Nothing could be finah, than to see a Carolina…..


A Carolina Wren.  That’s what I am talking about.  We have seen several over the weeks, but never was able to get a quality image.  This one posed quite beautifully for me on a fence post before moving inside the wire fence.

Carolina Wren

Carolina Wren

Carolina Wren

Carolina Wren

It was good day for birding.  We saw 28 species including our first of the year sighting of a Vermilion Flycatcher.  Yesterday we saw our first Bullock’s Oriole, a female at the north unit of San Angelo State Park.

Today, though, we headed to Spring Creek Park and that is where we saw the above Carolina Wrens.

Here are some photos from the past few days, since my last post to this blog.

Black-throated Sparrow

Black-throated Sparrow

Osprey

Osprey

Northern Flicker (red-shafted sub-specie)

Northern Flicker (red-shafted sub-specie)

Black-bellied Whistling Ducks

Black-bellied Whistling Ducks

How about another photo of an Osprey.  This time is being protective of that fish dinner he is working on.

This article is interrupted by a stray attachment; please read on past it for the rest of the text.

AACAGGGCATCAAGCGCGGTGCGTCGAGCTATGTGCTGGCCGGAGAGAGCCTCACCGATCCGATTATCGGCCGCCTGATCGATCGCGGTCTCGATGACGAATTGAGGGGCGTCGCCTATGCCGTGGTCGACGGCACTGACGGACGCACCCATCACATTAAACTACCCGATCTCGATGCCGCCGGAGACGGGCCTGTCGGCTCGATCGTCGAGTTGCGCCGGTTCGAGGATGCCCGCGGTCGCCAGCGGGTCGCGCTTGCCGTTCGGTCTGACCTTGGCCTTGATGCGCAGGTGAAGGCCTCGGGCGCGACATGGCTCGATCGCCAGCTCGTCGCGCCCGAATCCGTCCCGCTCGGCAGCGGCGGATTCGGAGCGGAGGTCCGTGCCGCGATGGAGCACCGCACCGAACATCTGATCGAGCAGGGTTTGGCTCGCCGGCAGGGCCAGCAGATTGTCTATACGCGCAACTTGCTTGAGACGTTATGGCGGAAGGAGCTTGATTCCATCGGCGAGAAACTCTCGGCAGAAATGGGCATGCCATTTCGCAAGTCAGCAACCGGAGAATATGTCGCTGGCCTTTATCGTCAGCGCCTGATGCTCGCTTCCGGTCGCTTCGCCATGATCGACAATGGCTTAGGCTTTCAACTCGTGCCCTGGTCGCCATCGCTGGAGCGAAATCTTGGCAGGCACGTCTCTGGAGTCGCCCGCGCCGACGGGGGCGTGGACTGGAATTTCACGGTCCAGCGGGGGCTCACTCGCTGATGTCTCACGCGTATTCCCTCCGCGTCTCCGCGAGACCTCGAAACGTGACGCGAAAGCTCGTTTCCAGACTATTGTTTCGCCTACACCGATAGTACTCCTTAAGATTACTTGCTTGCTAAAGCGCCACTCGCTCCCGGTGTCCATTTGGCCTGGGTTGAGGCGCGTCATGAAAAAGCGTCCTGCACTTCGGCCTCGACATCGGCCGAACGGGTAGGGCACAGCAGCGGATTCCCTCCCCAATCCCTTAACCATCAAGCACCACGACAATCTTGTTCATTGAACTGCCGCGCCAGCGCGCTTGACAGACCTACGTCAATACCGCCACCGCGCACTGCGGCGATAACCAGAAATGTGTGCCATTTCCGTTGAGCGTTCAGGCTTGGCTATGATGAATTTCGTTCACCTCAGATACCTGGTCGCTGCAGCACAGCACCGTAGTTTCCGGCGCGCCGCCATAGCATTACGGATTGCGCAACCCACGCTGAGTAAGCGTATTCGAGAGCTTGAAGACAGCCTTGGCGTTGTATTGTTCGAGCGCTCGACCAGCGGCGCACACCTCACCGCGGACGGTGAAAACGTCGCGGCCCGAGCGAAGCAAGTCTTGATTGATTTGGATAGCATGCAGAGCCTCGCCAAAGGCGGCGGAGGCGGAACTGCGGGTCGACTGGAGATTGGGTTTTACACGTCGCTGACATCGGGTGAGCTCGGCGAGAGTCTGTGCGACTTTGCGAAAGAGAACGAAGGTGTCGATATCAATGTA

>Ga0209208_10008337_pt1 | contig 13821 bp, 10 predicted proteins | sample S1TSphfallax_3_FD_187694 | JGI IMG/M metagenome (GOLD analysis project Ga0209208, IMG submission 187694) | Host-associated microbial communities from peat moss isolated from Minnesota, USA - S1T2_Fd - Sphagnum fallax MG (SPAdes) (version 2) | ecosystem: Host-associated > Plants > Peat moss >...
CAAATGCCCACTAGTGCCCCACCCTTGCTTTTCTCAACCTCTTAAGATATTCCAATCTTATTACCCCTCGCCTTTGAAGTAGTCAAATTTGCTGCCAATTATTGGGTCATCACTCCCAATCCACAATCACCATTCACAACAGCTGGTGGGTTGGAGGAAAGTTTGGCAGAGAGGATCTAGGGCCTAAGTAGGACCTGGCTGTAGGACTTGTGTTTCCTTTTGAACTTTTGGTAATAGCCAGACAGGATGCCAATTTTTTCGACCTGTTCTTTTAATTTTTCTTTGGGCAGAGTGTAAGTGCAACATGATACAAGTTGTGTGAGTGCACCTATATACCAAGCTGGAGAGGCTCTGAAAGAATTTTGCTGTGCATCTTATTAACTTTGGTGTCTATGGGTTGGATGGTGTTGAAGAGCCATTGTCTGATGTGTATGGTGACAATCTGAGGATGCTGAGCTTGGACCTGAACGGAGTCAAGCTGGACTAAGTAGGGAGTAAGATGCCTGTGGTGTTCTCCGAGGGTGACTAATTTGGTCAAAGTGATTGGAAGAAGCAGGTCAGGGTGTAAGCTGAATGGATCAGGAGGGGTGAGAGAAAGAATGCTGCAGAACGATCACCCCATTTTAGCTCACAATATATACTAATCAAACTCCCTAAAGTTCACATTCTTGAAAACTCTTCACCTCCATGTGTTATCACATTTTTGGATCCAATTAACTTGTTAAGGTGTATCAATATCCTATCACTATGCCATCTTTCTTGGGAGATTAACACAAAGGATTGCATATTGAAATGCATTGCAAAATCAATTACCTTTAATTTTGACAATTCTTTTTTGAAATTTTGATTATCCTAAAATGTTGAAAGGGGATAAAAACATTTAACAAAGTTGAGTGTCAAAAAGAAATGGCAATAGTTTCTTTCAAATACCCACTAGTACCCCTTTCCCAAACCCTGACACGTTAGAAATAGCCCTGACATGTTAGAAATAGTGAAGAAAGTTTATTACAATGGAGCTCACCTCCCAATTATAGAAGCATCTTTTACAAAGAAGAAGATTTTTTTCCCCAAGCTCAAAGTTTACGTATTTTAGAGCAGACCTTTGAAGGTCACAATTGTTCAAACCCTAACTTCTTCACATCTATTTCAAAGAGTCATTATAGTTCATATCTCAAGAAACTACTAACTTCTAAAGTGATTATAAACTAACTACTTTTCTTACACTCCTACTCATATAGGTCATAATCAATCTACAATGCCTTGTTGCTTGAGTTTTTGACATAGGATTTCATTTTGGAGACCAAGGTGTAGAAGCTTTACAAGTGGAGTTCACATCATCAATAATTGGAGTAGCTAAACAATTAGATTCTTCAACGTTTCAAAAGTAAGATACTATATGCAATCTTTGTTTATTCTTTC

Osprey

Osprey

So now the weather is more spring-like and I think we will be seeing more of the spring and summer species arrive.  Our 2015 Big Year list stands at 118 right now.  Our goal by December 31 is to reach 210.  With nine months to go it should be no problem……right??

Until the next post…….Happy Birding

Lewis’s Woodpecker and more


Ann and I got out of the house over the weekend to try to do some birding and hopefully get some photos.  We found that because of spring break, our local city parks are over-run with campers, fishermen, and just people enjoying the nice weather.  Also, there was a professional Disc Golf Tournament going on at Middle Concho Park.  But before I get to that, I would like to tell you about seeing the Lewis’s Woodpecker yesterday, Monday, morning at San Angelo State Park.